A urinary tract infection (UTI) is a bacterial infection that affects any part of the urinary tract. Symptoms include frequent feeling and/or need to urinate, pain during urination, and cloudy urine. The main causal agent is Escherichia coli. Although urine contains a variety of fluids, salts, and waste products, it does not usually have bacteria in it, but when bacteria get into the bladder or kidney and multiply in the urine, they may cause a UTI. The most common type of UTI is acute cystitis often referred to as a bladder infection.
An infection of the upper urinary tract or kidney is known as pyelonephritis, and is potentially more serious. Although they cause discomfort, urinary tract infections can usually be easily treated with a short course of antibiotics with no significant difference between the classes of antibiotics commonly used. The most common symptoms of a bladder infection are burning with urination (dysuria), frequency of urination, an urge to urinate, no vaginal discharge, and no significant pain. An upper urinary tract infection or pyelonephritis may also present with flank pain and a fever.
Healthy women have an average of 5 days of symptoms. The symptoms of urinary tract infections may vary with age and the part of the urinary system that was affected. In young children, urinary tract infection symptoms may include diarrhea, loss of appetite, nausea and vomiting, fever, and excessive crying that cannot be resolved by typical measures. Older children on the other hand may experience abdominal pain, or incontinence. Lower urinary tract infections in adults may manifest with symptoms including hematuria (blood in the urine), inability to urinate despite the urge, and malaise.
In young sexually active women, sex is the cause of 75–90% of bladder infections, with the risk of infection related to the frequency of sex. The term “honeymoon cystitis” has been applied to this phenomenon of frequent UTIs during early marriage. In post-menopausal women, sexual activity does not affect the risk of developing a UTI. Spermicide use, independent of sexual frequency, increases the risk of UTIs. Women are more prone to UTIs than men because, in females, the urethra is much closer to the anus and is shorter than in males; furthermore, women lack the bacteriostatic properties of prostatic secretions.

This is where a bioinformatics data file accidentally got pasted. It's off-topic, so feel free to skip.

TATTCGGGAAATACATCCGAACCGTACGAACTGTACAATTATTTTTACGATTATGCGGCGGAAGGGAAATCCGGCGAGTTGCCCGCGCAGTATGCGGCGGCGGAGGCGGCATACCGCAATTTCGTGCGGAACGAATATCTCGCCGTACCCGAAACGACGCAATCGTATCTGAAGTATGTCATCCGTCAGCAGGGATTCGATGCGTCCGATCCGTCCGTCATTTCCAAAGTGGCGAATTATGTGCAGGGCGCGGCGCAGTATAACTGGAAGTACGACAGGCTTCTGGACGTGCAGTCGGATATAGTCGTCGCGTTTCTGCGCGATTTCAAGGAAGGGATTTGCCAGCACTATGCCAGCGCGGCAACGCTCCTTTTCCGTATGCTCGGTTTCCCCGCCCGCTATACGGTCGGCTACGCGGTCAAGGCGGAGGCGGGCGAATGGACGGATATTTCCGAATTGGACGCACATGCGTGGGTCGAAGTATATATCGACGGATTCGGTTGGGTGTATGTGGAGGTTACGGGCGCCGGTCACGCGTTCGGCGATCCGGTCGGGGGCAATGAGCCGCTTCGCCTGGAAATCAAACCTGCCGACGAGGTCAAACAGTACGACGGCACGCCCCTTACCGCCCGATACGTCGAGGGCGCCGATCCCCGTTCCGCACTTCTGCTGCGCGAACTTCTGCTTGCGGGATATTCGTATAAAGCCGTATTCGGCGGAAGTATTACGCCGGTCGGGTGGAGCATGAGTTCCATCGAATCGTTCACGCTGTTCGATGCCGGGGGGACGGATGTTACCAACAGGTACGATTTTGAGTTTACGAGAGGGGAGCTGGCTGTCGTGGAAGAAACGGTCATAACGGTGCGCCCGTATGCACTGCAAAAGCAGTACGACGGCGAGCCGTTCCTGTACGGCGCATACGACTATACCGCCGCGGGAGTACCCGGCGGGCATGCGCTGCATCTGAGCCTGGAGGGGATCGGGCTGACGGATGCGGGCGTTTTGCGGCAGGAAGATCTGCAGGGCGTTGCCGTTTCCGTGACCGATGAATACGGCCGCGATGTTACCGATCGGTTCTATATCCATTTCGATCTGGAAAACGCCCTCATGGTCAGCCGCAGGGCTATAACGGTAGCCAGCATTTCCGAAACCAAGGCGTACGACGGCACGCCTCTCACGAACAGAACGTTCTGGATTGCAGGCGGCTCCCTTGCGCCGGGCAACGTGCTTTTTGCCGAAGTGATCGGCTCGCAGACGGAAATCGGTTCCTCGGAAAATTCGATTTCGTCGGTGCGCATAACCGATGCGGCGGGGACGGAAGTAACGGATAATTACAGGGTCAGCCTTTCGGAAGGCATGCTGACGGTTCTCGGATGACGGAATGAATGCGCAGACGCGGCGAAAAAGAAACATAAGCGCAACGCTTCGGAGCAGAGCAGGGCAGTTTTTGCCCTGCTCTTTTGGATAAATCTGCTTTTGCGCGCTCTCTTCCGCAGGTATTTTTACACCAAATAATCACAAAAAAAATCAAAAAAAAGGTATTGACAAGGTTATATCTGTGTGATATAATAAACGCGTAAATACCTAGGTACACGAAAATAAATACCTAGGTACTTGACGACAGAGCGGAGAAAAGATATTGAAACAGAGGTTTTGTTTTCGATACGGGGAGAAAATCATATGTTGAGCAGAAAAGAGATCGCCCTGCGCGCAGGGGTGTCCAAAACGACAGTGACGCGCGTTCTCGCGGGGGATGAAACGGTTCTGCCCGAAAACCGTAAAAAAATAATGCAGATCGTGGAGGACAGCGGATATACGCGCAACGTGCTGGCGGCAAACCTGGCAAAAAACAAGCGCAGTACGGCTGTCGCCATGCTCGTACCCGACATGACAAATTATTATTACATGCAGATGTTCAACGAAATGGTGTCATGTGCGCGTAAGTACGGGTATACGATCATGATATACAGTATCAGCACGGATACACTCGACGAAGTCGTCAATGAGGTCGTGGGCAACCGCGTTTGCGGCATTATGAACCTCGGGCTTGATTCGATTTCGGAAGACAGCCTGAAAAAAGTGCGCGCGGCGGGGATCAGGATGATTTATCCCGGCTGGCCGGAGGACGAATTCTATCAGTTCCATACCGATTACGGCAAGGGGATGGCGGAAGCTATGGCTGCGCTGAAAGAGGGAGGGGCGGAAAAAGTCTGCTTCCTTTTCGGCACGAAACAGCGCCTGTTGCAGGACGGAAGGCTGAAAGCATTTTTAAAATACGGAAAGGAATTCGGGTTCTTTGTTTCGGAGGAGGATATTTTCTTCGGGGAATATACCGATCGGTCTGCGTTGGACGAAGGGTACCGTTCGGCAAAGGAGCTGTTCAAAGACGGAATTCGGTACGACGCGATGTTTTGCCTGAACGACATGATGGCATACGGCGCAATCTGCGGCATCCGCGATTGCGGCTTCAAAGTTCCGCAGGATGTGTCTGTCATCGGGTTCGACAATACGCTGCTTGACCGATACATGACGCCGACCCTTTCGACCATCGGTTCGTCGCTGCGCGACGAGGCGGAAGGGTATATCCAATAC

Among the elderly, UTI frequency is roughly equal in women and men. This is due, in part, to an enlarged prostate in older men. As the gland grows, it obstructs the urethra, leading to increased frequency of urinary retention A predisposition for bladder infections may run in families. Other risk factors include diabetes.  While ascending infections are, in general, the rule for lower urinary tract infections, the same is not necessarily true for upper urinary tract infections like pyelonephritis, which may originate from a blood-borne infection.
The following are measures that studies suggest may reduce the incidence of urinary tract infections. * A prolonged course (six months to a year) of low-dose antibiotics (usually nitrofurantoin or TMP/SMX) is effective in reducing the frequency of UTIs in those with recurrent UTIs.  * Cranberry (juice or capsules) may decrease the incidence of UTI in those with frequent infections. Long-term tolerance, however, is an issue. Subsequent research has questioned these findings. * For post-menopausal women intravaginal application of topical estrogens was found to greatly reduce or prevent recurrent cystitis.
As opposed to topical creams, the use of vaginal estrogen plessaries was not as useful as low dose antibiotics. E. coli continues to evolve multi-drug resistance, which bears on the evaluation of appropriate empiric therapy. * Studies have shown that breastfeeding can reduce the risk of UTIs in infants. A number of measures have not been confirmed to affect UTI frequency including: the use of birth control pills or condoms, voiding after sex, the type of underwear used, personal hygiene methods used after voiding or defecating, and whether one takes a bath instead of a shower.
In straight-forward cases, a diagnosis may be made and treatment given based on symptoms alone without further laboratory confirmation. In complicated or questionable cases, it may be useful to confirm via urinalysis, looking for the presence of nitrites, leukocytes, or leukocyte esterase, or via urine microscopy, looking for the presence of red blood cells, white blood cells, and bacteria (with presence of bacteria termed bacteriuria).
Urine culture showing a quantitative count of greater than or equal to 10 colony-forming units (CFU) per mL of a typical urinary tract organism along with antibiotic sensitive is useful to guide antibiotic choice. However, women with negative cultures may still improve with antibiotic treatment. Most cases of lower urinary tract infections in females are benign and do not need exhaustive laboratory work-ups. However, UTI in young infants may receive some imaging study, typically a retrograde urethrogram, to ascertain the presence/absence of congenital urinary tract